We tried a few different things to win the stages, but the bottom line was that Brian Jensen deserves to be the 5 time defending champion. He won all three stages in style and not once did he have to sprint more than one other person to win a stage. Incredible.

The big surprise of the weekend came in the form of Chris Hall. Chris has been racing for a few years and has only recently started to reach his potential. Chris was the only other person to hang onto Brian in Saturdays Cliff Drive Classic- the hardest 50 mile race in all of America. Not once have I ever wished that the race was longer. Chris got a second place this day, which may be a big coming out party for him. We'll see......

Friday, August 15, 2008

Shadd Smith on CBS (aka: National Television)

The best part, is the NATIONAL exposure for the team! I'm thinking the brief segment was watched by more people than ever saw any sort of domestic professional bike race, actually any bike race including the Tour de France (they mostly just watch the 12 second blurb on the local news). This is because the Early Show is watched by the mainstream audience that most professional cycling teams fail or forget to market towards (with the exception of Rock Racing who it seems like everyone knows about).

Also, note the light blue and white jersey. It belongs to Source Endurance, the company of some good friends, Stefan Rothe, Derick Williamson, and Dave Wenger.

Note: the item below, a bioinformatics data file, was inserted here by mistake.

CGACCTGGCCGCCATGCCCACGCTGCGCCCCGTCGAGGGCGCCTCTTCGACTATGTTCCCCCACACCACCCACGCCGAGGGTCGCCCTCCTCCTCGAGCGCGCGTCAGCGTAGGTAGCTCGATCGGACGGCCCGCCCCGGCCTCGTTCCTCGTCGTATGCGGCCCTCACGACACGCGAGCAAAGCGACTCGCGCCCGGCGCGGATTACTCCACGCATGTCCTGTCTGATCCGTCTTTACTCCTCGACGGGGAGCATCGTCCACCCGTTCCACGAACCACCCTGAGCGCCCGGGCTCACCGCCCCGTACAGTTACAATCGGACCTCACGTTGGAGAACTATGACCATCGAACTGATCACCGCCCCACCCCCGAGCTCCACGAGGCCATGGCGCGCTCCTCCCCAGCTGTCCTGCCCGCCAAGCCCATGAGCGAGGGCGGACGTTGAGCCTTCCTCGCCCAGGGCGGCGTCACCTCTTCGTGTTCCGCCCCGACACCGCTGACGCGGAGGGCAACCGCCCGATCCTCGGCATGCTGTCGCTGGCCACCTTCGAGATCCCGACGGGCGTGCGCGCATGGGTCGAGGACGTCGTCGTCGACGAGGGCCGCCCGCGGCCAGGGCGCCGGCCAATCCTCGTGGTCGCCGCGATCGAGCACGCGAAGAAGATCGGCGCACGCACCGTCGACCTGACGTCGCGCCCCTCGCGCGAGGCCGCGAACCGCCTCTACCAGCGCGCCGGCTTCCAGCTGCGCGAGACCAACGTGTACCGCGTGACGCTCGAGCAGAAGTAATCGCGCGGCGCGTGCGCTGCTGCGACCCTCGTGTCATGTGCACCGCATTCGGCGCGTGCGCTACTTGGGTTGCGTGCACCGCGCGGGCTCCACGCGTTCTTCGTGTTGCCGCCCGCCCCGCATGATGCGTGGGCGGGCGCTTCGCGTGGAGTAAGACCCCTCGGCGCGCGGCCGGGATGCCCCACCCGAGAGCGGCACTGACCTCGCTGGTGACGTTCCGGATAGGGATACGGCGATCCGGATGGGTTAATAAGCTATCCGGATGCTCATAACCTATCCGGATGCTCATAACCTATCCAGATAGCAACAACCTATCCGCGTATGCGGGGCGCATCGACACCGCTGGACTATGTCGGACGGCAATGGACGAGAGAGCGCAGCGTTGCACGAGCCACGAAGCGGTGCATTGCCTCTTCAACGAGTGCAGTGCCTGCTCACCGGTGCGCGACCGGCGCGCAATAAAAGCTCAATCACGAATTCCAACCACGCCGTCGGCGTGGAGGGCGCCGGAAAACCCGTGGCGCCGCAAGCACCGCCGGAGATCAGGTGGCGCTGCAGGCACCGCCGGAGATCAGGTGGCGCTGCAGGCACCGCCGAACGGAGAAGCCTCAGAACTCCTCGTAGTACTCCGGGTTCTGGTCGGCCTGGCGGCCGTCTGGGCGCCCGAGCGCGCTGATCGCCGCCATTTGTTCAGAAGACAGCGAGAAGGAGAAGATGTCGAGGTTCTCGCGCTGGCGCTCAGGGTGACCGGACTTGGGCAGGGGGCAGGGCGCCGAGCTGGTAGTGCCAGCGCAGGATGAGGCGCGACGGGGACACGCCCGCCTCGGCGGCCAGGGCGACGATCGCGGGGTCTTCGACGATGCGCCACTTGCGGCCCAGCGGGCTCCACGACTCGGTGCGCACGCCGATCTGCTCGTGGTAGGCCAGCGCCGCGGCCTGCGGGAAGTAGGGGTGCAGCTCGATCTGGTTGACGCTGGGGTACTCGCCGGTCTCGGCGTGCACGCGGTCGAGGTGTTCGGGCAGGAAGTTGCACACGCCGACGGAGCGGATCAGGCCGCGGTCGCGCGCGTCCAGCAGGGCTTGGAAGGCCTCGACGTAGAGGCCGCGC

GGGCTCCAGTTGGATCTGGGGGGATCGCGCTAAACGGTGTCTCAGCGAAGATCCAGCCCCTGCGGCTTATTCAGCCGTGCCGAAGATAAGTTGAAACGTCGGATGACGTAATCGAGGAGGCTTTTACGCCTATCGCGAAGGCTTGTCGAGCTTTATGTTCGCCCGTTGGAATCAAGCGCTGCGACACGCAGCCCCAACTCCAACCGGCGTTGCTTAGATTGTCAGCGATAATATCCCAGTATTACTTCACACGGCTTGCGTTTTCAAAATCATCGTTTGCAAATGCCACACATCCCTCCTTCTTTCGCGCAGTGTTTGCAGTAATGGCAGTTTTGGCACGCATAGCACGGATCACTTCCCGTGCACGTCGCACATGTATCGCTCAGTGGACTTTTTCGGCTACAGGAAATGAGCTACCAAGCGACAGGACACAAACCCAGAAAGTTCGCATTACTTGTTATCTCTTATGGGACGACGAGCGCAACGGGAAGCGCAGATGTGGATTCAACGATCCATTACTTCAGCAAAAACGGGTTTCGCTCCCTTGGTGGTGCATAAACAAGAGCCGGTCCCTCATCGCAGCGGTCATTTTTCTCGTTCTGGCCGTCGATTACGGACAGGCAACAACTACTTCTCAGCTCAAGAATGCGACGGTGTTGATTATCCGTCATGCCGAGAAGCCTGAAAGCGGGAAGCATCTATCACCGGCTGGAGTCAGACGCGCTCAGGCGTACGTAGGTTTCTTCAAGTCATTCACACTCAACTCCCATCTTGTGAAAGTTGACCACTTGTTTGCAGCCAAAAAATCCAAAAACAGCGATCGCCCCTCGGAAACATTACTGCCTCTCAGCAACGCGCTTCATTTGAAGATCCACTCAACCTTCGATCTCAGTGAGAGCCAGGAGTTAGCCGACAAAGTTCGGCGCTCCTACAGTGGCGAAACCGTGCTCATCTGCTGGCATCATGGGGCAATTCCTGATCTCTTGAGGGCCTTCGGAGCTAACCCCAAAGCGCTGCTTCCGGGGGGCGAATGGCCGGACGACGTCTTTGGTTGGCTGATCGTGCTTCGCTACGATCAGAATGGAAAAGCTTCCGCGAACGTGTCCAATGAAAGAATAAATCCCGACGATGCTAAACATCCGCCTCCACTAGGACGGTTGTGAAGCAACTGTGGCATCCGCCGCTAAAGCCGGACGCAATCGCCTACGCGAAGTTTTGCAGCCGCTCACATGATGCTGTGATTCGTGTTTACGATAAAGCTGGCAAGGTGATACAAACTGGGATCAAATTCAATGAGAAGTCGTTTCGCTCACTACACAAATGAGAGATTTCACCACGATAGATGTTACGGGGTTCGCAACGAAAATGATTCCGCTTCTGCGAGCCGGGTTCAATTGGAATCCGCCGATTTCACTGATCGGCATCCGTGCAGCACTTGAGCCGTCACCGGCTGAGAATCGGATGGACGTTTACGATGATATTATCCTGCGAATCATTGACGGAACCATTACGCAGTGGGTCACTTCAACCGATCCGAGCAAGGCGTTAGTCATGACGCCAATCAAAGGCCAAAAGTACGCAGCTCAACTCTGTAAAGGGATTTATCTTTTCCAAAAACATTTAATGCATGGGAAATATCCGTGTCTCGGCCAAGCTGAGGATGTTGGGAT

Watch CBS Videos Online

Shadd is still in the September 2008 issue of Outside Magazine. Page 96.
On anther note. This is my first attempt to embed video into my blog. How cool is this, huh?

Tuesday, August 12, 2008

GBR: Rule number next one.

Ghetto Bike Racing Code of Conduct:

"Crash kits" will be stocked with at least one prescription pain killer, and beer/ liquor.

Why would anyone want to fall down and not have something available to immediately ease the pain? Sure we can't really keep morphine and the really good stuff in the kit, but we can make sure there's some sort of respectable pain killer there.

Thursday, August 7, 2008

Crossin’ it up at the Elk Grove Criteriums

So here I am, driving back from Chicago. I’m getting pretty good at the I-70 to I-35 to I-80 (not very much fun with all the tractor trailers) to I-88 process. This time, however, Chris Hall and I came armed with an atlas, the race bible, fuzz detector, and an IPod adapter. Ready, set, GO!